Adrian Amos Selected No. 142 Overall By Chicago Bears
Penn State continues to make its presence felt at the 2015 NFL Draft, as free safety Adrian Amos was selected No. 142 overall by the Chicago Bears in the fifth round.
— Chicago Bears (@ChicagoBears) May 2, 2015
Amos, a three-year starter for Penn State, began his college career as a cornerback before making the transition to safety during his junior year. In his first year at his new position, Amos attained honorable-mention All-Big Ten honors, ranking seventh on the team with 50 tackles (32 solo), 4.0 tackles for loss and 2.5 sacks for minus-21 yards, as well as five pass breakups and one interception. As a full-time safety in 2014, Amos notched 42 tackles (30 solo), a team-high three interceptions, and seven pass breakups as the veteran leader of Penn State’s young secondary.
The Baltimore, Md. native, who chronicled his path to the draft for the Baltimore Sun, impressed scouts at Penn State’s Pro Day with a blazing unofficial 4.38 40-yard dash time, and followed up with a strong 21-rep performance on the bench press. At 6-foot, 218 pounds, Amos fits the ideal mold of a safety in the NFL, capable of making athletic plays in pass coverage with terrific range and providing run support. Amos allowed just 3.9 yards per target in 2014, and is versatile enough to cover slot receivers in nickel packages thanks to his experience at corner.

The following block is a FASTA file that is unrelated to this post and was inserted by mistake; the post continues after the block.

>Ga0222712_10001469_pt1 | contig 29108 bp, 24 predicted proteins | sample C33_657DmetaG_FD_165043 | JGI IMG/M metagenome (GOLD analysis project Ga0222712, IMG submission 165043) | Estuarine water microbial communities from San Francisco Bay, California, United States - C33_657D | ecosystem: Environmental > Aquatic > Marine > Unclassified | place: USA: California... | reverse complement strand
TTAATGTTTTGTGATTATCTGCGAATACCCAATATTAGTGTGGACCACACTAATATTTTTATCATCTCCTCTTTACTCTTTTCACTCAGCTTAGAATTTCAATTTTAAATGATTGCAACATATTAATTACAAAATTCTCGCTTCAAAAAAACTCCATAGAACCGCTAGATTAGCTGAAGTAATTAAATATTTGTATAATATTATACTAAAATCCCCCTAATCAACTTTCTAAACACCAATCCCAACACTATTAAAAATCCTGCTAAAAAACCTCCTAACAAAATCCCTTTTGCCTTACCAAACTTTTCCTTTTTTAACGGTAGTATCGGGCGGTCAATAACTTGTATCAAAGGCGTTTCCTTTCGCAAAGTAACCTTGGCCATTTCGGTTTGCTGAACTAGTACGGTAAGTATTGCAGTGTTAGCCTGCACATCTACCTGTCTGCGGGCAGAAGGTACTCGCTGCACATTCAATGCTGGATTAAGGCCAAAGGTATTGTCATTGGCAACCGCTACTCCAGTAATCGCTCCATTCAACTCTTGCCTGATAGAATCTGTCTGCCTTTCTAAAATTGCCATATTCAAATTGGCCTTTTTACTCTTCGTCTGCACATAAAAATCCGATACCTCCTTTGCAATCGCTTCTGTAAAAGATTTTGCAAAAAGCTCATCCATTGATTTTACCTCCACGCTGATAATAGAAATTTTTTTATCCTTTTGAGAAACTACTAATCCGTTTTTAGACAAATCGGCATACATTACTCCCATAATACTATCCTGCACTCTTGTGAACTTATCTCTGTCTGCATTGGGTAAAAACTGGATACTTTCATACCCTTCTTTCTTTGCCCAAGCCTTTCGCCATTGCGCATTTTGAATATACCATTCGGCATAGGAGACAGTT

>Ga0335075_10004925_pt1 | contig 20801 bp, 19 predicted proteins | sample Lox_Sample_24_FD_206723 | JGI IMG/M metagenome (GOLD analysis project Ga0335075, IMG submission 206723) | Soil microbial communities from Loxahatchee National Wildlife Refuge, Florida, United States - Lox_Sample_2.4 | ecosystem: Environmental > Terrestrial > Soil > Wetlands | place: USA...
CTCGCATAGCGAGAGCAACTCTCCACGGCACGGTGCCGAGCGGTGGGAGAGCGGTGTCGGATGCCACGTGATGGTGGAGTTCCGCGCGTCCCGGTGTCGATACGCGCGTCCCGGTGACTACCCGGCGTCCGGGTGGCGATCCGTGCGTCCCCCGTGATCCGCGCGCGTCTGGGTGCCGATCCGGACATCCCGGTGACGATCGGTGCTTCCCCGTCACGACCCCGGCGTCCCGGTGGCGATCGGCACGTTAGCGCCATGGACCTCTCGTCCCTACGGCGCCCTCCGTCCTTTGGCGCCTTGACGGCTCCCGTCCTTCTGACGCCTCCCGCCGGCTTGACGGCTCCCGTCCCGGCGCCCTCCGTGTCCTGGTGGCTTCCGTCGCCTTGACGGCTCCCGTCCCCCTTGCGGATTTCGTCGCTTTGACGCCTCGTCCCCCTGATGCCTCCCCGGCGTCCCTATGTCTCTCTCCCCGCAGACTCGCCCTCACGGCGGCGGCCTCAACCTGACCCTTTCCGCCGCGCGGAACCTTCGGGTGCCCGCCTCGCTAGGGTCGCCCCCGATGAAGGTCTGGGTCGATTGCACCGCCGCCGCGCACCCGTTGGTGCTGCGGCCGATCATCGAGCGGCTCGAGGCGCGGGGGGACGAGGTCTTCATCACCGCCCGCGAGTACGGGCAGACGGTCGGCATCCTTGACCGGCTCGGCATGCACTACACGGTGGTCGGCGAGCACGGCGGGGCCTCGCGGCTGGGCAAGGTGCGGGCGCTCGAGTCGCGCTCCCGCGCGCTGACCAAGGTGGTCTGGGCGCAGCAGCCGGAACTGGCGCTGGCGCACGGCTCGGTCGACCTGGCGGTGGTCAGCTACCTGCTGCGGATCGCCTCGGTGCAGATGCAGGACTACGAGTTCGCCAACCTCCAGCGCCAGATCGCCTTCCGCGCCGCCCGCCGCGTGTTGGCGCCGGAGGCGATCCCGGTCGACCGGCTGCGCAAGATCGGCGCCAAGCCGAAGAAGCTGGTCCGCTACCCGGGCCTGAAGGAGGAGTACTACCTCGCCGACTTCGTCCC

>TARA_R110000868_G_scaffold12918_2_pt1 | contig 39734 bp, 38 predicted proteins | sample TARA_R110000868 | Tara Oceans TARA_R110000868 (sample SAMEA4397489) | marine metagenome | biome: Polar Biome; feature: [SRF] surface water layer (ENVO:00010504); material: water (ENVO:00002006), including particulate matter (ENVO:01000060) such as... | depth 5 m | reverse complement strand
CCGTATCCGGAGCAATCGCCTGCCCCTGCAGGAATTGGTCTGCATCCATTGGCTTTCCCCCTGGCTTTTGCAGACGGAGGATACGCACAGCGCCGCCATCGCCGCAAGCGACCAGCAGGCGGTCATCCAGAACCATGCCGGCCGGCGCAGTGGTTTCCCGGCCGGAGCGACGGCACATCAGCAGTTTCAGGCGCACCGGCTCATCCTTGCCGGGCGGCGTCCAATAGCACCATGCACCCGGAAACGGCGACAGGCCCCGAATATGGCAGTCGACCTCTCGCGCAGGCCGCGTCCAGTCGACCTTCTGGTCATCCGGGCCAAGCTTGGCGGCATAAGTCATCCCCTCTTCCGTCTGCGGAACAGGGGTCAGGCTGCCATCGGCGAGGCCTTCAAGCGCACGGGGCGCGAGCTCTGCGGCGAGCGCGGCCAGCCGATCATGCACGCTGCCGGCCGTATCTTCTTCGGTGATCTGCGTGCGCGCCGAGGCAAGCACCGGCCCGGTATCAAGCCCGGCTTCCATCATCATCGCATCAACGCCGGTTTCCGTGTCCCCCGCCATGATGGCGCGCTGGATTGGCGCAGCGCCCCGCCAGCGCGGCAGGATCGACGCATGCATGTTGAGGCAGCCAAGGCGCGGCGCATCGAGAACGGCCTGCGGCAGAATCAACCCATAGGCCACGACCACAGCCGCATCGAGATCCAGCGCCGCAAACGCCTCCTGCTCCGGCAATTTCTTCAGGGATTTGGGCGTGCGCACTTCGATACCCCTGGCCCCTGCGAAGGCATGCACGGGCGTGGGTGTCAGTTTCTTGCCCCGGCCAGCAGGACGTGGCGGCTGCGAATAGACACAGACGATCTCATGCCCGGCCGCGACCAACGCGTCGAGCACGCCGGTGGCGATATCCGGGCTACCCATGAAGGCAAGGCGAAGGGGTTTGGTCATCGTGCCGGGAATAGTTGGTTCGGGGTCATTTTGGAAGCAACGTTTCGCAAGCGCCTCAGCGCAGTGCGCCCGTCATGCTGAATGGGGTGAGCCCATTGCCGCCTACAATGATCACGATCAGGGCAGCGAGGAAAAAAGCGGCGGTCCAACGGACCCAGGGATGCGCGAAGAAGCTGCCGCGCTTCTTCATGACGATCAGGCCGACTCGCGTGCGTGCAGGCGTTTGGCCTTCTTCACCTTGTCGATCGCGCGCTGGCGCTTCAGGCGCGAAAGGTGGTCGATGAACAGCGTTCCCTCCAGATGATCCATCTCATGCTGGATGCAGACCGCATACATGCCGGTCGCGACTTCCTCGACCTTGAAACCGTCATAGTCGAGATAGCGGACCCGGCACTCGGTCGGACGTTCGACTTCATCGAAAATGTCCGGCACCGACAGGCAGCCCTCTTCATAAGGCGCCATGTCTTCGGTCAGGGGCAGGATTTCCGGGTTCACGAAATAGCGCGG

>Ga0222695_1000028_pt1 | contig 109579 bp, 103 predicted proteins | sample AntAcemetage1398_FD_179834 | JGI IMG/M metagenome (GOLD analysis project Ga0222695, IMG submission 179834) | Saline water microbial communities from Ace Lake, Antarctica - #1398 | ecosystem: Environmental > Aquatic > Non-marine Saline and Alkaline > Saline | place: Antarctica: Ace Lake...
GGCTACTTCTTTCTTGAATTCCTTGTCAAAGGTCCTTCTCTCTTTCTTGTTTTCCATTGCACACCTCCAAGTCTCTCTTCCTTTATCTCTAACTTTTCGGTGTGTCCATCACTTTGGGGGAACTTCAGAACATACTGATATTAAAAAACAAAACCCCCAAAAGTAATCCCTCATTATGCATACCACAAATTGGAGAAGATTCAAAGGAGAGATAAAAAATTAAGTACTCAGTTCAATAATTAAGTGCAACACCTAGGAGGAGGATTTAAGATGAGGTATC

Most scouts projected Amos to fall within the third or fourth rounds, so No. 142 overall is slightly later than for Amos’s skill set. The Bears are a safety-needy team, and while Amos will have to prove himself as a better defender against the run, he brings excellent zone coverage ability to the secondary of the Bear’s defense. With Charles Tillman gone, Amos should compete immediately for playing time, and should benefit from the mentorship of Antrel Rolle.
Your ad blocker is on.
Please choose an option below.
Purchase a Subscription!
About the Author
Penn State has the fourth-most expensive student ticket prices in the country.
Shoutout to Ticketmaster, for making what was already a stressful, frustrating, and anxiety-riddled process four times as long and ten times as confusing.
Send this to a friend